(PhysOrg.com) -- It’s a weight loss plan with life or death consequences. If you’re a dunlin, chances are you’re spending more time flying than eating.
According to a team of Simon Fraser University researchers, the average Pacific dunlin has lost weight - two to four grams over the past four decades - due largely to the return of a key predator, the peregrine falcon.
SFU ecologist Ron Ydenberg, whose team has tracked data on dunlins going back 40 years, says the “tremendous and steady” increase in peregrine falcons follows the 1973 banning of DDT, which prompted the revival of several predator species and led to the falcons being taken off the endangered species list.
Dunlins breed in Alaska and can be seen by the hundreds of thousands wintering in Boundary Bay. “Since the revival of the peregrine falcons, dunlins have had to manage the danger, and instead of roosting on the foreshore at high tide they spend hours flying around,” says Ydenberg, whose researchers also use radar units to monitor dunlin activity. “It’s simply safer.”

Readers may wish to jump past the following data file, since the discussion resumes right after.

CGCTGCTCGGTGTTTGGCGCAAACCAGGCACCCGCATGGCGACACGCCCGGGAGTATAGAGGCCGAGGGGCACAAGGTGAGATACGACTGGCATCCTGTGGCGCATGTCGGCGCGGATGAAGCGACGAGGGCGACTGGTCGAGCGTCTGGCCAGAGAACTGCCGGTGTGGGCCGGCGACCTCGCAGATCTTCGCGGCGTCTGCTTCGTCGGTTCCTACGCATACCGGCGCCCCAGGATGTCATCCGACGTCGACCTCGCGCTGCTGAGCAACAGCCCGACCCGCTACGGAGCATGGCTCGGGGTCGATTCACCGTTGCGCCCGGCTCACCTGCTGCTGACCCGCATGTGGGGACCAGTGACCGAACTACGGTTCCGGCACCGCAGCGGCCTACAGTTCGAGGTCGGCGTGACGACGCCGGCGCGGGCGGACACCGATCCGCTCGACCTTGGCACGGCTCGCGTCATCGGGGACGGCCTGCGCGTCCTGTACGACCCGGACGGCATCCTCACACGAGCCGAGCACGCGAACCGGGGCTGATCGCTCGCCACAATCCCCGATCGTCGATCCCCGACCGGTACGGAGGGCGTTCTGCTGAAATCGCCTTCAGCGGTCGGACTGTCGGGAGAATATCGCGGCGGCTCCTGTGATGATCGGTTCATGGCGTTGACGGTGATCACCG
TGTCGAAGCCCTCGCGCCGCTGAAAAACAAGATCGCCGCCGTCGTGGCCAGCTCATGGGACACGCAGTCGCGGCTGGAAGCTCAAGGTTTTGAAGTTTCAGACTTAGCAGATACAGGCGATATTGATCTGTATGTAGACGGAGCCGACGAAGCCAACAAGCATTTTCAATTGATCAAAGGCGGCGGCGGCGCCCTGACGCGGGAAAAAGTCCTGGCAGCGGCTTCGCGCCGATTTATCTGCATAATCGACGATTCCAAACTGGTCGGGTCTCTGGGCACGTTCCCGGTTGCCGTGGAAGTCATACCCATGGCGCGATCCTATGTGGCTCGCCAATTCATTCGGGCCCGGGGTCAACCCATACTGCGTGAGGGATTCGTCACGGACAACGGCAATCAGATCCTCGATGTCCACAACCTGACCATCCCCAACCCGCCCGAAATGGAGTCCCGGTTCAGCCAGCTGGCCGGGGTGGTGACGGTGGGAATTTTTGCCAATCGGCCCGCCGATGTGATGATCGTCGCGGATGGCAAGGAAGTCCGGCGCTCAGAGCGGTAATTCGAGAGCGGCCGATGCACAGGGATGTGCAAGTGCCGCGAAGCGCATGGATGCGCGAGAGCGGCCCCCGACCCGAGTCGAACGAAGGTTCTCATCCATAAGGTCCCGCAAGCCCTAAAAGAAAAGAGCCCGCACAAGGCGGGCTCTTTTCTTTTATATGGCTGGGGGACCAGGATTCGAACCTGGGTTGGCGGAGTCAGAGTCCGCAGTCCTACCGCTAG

Dunlins typically stored fat reserves through the autumn months in order to survive when food was short during harsh Canadian winters.
While ‘over-ocean flocking’ eats up energy the researchers say the risk from predators is now greater than the threat of starvation.
Researchers are winding up their fieldwork for the season but say their research, published this month in the online journal BMC Ecology, will continue.
Explore further: Avoid 'crape murder' with limited pruning